Miku stands with a relaxed pose with her weight on her right leg and her body slanted towards her left. Not a fancy pose by any means, but a pleasant one nonetheless. Her grey-coloured top is reflective, making the well-sculpted folds and crimps of her clothes highly visible. Multiple tones of gray and teal highlights make up the colour of her high boots, above which lies her skirt, barely below the panty-line, as per the standard of bishoujo figures. Her skin tone is wee on the pale side in keeping with the original illustration. Unfortunately, with all the green about her, her skin may appear to possess a slight green tone sometimes. The display base is of a hexagonal shape with only one peg attached to Miku’s right foot, allowing you to swivel her around to an angle of your liking.

All in all, we’re off to a good start. The GSC Miku looks not only accurate, but aesthetically pleasing thanks to her big hair and shiny top, despite the slight problem with the paleness of her skin. But will she hold up under a closer inspection?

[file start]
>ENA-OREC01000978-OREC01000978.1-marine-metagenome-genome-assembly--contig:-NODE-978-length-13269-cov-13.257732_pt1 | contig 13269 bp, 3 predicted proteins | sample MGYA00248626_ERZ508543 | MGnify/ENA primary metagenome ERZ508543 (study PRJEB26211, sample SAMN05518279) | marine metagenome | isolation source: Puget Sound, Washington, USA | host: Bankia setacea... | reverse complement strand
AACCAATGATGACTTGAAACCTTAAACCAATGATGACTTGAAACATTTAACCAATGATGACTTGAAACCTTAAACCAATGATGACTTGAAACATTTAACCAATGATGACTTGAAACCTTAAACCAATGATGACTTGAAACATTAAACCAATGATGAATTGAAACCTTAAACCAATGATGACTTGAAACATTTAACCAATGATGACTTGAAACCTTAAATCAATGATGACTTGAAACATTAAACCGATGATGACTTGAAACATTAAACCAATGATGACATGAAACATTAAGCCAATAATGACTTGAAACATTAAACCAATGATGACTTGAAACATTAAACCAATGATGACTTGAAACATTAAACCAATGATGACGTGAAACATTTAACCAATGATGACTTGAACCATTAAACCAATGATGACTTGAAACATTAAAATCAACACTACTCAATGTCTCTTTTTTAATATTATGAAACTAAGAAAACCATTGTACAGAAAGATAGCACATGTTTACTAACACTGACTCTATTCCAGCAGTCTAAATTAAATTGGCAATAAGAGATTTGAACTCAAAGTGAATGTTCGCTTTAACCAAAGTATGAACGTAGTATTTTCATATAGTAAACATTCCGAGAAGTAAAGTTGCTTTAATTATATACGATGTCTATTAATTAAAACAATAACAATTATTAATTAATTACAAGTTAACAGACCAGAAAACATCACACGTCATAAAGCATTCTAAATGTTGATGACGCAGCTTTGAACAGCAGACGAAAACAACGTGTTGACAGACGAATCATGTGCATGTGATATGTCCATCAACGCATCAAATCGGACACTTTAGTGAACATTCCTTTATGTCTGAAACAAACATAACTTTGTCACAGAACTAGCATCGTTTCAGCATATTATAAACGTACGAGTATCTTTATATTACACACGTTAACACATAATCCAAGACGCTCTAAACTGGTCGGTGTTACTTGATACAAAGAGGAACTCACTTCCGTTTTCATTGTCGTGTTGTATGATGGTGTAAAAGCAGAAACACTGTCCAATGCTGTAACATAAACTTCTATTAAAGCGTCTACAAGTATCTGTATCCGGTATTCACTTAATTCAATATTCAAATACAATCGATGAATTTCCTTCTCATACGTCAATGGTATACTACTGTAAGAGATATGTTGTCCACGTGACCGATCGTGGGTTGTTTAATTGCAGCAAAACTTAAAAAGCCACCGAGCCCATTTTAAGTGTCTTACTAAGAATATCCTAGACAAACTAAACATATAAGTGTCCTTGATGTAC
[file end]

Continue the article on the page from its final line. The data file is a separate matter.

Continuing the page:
Closer Look

Since Miku’s hair make up for so much of the figure’s mass, the most pressing questions regarding the details of the figure lie here. To this end, Miku succeeds admirably. Not only is the hair painted in multiple tones to create the illusion of volume, the complex structure of the hair also creates natural shadows underneath which is very impressive to behold. As a result, the two massive pigtails do not feel like two oversized lumps of plastic glued onto her head, but rather they have a look of vitality to them.